profession

Mentoring project aims to increase minorities in medicine

The website allows students to connect with role models and get the inside word on medical careers from physicians.

By Kevin B. O’Reilly — Posted June 12, 2013

Print  |   Email  |   Respond  |   Reprints  |   Like Facebook  |   Share Twitter  |   Tweet Linkedin

A Web-based mentoring service launched in August 2012 has attracted 400 active users in its effort to help underrepresented minorities pursue careers in medicine.

The project, DiverseMedicine Inc., allows users to request a personal mentor to answer questions through the website’s instant messaging or video chat functions. High school, college and medical students also use discussion forums to cover topics such as admissions testing and residency applications.

The need for the service is great, say organizers of the project, which is open to all students online (link). Seven percent of medical school faculty are black, Hispanic or Native American, says the Assn. of American Medical Colleges. The share of medical students from underrepresented minority groups is about 15%, a figure that has not budged much since 2001.

Closing the gap

Courtesy|unlim|free|mug|photo|100x150|

Dale Okorodudu, MD

“One of the main reasons why there are so few minorities in the field of medicine is because of the mentoring gap. If nobody’s there to tell you how to get into medical school, you’re not going to get in,” said Dale O. Okorodudu, MD, the project’s founder and a senior resident at Duke University School of Medicine’s internal medicine residency program in Durham, N.C. Too many students do not get advice about postbaccalaureate premedical programs or health-related master’s degrees that can aid their chances of medical school admission, said Cedric Bright, MD. He sits on the project’s board of directors and is assistant dean of admissions at the University of North Carolina School of Medicine.

“This online component … provides a venue for folks to realize that there are role models out there that they don’t see that often,” Dr. Bright said. The American Medical Association is working to develop a LinkedIn-style mentoring site for medical students and residents to connect with practicing physicians.

Back to top


ADVERTISEMENT

ADVERTISE HERE


Featured
Read story

Confronting bias against obese patients

Medical educators are starting to raise awareness about how weight-related stigma can impair patient-physician communication and the treatment of obesity. Read story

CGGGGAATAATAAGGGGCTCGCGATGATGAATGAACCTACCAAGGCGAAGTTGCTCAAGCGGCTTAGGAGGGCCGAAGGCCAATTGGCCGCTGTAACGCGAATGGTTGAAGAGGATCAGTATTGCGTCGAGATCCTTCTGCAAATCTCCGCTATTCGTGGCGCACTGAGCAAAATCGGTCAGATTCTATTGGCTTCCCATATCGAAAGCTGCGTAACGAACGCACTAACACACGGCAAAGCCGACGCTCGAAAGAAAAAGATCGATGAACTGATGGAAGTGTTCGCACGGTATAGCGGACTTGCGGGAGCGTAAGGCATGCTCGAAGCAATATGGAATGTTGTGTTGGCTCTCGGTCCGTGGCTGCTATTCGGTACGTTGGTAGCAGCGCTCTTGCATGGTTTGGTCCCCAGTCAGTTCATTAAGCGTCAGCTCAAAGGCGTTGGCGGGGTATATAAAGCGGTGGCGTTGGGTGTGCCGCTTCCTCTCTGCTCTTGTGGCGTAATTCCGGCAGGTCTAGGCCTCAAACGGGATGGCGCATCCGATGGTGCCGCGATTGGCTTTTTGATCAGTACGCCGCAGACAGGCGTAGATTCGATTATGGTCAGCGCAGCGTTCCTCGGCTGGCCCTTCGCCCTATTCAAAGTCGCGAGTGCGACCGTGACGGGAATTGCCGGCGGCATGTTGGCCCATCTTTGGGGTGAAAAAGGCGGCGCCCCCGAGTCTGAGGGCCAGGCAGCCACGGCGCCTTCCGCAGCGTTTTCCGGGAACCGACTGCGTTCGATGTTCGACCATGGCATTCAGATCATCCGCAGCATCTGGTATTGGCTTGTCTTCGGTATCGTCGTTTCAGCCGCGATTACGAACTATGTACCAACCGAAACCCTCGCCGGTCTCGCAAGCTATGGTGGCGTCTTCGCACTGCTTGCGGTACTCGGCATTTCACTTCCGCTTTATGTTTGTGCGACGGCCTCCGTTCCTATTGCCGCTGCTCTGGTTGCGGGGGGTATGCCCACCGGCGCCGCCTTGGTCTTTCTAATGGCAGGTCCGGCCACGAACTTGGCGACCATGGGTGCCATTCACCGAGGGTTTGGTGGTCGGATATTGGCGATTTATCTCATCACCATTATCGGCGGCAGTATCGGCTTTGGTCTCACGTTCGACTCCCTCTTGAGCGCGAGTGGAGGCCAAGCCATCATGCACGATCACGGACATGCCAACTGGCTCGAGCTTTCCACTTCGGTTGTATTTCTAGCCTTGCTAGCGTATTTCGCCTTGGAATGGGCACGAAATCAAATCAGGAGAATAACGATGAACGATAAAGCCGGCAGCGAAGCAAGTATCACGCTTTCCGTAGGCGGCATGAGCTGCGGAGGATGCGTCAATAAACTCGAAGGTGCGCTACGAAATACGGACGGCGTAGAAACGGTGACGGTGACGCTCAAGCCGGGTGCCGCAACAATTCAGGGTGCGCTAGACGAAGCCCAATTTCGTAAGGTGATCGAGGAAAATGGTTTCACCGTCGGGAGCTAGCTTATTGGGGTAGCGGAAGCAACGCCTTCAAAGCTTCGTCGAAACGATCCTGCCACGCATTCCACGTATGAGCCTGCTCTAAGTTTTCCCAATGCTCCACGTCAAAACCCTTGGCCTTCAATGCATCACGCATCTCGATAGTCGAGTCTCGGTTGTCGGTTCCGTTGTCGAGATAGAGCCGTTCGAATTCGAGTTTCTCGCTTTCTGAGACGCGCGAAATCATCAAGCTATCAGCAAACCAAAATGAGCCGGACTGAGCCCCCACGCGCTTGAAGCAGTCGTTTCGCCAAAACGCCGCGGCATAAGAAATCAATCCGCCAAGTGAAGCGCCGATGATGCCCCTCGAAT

Read story

Goodbye

American Medical News is ceasing publication after 55 years of serving physicians by keeping them informed of their rapidly changing profession. Read story


Read story

Policing medical practice employees after work

Doctors can try to regulate staff actions outside the office, but they must watch what they try to stamp out and how they do it. Read story


Read story

Diabetes prevention: Set on a course for lifestyle change

The YMCA's evidence-based program is helping prediabetic patients eat right, get active and lose weight. Read story


Read story

Medicaid's muddled preventive care picture

The health system reform law promises no-cost coverage of a lengthy list of screenings and other prevention services, but some beneficiaries still might miss out. Read story


Read story

How to get tax breaks for your medical practice

Federal, state and local governments offer doctors incentives because practices are recognized as economic engines. But physicians must know how and where to find them. Read story


Read story

Advance pay ACOs: A down payment on Medicare's future

Accountable care organizations that pay doctors up-front bring practice improvements, but it's unclear yet if program actuaries will see a return on investment. Read story


Read story

Physician liability: Your team, your legal risk

When health care team members drop the ball, it's often doctors who end up in court. How can physicians improve such care and avoid risks? Read story